Monday, April 19, 2010
When is a nut more than a nut ? well I am glad you asked. This is a question I asked my chefs on a recent very cold, wet and windy Monday morning as I loaded them onto a bus at the very unchef like hour of 5.30 am. Not surprisingly this was met with a chorus of moans, groans and mumbles. Ok the answer to the question is when you can use the humble little acorn to produce one of the worlds most prized and expensive ingredients the black truffle.
We were lucky enough to get a tour of Tim Terry's truffle farm at Mole Creek and it was the best road trip to a producer that I have been on. We met Tim at his property around 7.00 am, well maybe 7.15 am after I stopped stalling the bus and got it out of the hedge I had backed into, sorry boss. The tour started at the nursery where Tim explained the process to us in great detail but in a way that all of us could understand. I thought I had a good understanding of how truffles are produced, boy was I wrong, The acorns are germinated and after a while the root system is inoculated with the truffle fungus. This fungus then grows on the root system and looks like tiny little fingers branching off the roots of the plant. The truffles actually form on the ends of these fingers and not on the root system as I had thought.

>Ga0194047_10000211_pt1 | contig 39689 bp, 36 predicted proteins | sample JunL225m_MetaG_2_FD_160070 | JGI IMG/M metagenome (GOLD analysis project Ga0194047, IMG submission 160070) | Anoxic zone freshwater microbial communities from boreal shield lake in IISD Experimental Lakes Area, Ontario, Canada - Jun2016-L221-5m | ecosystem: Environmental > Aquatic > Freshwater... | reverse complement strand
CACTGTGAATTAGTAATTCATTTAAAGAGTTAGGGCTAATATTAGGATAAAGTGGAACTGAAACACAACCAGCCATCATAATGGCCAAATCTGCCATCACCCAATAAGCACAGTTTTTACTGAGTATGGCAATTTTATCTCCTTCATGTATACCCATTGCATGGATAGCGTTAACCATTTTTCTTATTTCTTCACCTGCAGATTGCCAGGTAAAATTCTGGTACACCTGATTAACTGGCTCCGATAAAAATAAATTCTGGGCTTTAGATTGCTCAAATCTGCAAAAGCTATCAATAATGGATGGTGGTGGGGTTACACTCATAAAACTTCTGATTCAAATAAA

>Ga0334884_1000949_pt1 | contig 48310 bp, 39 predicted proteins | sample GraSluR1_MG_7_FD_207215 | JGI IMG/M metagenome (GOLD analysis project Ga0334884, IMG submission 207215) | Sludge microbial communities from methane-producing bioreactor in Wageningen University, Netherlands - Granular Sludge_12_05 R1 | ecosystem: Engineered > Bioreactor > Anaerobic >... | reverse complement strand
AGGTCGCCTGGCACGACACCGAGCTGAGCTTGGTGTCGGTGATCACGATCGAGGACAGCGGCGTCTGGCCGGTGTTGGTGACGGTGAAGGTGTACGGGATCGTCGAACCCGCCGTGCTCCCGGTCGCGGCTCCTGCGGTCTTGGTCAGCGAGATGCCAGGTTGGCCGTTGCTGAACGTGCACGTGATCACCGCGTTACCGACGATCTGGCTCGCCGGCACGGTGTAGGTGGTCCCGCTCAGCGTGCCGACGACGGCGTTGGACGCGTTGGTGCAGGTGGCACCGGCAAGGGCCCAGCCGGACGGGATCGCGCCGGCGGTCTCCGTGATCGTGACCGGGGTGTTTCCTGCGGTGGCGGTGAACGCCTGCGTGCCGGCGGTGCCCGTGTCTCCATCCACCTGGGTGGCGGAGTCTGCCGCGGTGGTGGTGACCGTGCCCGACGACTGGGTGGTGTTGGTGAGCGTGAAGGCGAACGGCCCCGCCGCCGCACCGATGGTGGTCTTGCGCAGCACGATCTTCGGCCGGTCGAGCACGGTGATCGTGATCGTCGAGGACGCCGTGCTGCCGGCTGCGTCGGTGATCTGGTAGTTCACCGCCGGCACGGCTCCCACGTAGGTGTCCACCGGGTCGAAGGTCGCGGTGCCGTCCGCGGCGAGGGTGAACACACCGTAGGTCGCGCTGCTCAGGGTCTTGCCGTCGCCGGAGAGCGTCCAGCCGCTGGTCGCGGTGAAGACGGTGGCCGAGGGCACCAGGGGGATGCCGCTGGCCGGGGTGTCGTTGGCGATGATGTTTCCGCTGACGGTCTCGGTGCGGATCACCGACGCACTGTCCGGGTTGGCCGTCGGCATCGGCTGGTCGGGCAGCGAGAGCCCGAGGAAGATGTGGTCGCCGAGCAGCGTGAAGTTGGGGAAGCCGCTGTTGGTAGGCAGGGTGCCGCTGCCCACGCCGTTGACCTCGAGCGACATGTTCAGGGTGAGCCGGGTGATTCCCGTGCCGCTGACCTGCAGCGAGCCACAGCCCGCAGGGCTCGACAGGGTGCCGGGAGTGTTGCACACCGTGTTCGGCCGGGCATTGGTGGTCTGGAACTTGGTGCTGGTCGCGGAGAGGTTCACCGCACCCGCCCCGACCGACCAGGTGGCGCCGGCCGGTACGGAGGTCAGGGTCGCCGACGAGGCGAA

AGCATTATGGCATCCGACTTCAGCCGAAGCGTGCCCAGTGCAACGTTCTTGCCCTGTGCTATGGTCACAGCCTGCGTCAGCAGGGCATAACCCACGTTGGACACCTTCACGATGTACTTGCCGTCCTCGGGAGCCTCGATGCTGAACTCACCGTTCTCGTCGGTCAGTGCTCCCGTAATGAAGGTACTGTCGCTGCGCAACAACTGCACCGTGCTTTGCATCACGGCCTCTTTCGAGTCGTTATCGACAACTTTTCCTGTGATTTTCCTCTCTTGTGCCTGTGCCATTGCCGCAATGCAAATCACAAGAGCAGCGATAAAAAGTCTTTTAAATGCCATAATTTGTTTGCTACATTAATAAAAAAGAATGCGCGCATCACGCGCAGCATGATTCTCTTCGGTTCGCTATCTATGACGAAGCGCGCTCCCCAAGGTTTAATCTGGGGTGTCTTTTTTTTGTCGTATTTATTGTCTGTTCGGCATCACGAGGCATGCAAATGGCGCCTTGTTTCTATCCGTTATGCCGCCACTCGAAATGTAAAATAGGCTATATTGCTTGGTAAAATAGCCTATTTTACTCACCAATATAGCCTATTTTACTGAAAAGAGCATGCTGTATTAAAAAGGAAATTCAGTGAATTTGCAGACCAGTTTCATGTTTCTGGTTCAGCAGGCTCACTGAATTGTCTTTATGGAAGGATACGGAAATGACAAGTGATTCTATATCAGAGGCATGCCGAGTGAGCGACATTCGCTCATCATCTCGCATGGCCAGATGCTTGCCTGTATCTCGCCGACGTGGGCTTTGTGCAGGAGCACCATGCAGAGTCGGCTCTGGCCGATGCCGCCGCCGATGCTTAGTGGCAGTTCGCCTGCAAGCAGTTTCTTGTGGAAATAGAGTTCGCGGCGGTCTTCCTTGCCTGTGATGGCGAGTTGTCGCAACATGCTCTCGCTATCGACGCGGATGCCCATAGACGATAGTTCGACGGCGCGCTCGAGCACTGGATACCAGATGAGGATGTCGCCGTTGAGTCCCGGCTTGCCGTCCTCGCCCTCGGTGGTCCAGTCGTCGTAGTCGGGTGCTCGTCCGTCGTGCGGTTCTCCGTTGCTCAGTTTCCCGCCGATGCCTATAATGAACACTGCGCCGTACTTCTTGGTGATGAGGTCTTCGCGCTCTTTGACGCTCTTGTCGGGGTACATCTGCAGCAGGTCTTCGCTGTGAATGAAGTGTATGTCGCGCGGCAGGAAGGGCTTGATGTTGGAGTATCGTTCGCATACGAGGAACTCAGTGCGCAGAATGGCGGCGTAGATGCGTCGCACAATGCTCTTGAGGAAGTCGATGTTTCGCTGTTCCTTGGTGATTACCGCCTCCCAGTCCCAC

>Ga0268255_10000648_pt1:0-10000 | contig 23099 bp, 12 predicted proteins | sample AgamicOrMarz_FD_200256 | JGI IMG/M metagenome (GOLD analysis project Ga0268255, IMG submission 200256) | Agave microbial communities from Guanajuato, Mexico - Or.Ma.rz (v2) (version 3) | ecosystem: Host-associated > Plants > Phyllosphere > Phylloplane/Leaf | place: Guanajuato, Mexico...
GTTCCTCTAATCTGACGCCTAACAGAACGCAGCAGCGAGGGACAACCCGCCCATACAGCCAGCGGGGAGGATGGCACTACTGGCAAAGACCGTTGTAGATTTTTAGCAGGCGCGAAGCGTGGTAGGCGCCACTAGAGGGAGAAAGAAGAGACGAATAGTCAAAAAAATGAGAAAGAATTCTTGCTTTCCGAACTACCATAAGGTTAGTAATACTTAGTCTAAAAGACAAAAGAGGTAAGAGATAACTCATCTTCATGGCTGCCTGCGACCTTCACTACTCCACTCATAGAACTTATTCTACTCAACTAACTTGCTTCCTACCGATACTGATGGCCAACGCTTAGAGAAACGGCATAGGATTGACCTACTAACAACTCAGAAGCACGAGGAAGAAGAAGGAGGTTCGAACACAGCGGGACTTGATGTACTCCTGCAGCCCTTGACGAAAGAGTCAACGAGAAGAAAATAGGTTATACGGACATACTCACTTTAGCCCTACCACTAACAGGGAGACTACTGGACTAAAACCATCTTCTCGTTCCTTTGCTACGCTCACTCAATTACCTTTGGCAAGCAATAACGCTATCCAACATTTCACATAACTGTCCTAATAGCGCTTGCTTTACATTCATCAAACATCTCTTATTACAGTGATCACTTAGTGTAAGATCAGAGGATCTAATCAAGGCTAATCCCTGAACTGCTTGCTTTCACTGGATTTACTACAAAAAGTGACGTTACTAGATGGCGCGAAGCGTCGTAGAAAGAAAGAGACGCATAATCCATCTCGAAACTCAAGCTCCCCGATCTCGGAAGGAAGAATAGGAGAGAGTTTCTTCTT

The first photo on the right is of Tim showing
us the fingers of the truffle fungus
that is growing on the root system. It was too fine to show up in a photo but clearly visible to the naked eye. The second photo shows a portion of the juvenile trees that have been inoculated.
The trees will stay in
the nursery until they mature enough to be planted out. There is
a lot that goes into the soil preparation to get the right balance
for optimum growing conditions. . According to Tim it has been an ongoing process of trial and error, research and trips to Europe to work with truffle producers and then adapt the process to Tasmanian conditions. Also a matter of trial and error with what trees are best suited, whether to produce just winter or just summer truffles or both. Go just for black or try for the holy grail of truffles the white. And thousands of other things to overcome when at the start everyone told Tim that it cannot be done in Tasmania. I for one am very glad that Tim did not listen to they nay sayers and went ahead to become the pioneer of the truffle industry in Australia. Any way back to the tour. After the nursery and answering all of our questions we went into the fields to get a first hand look.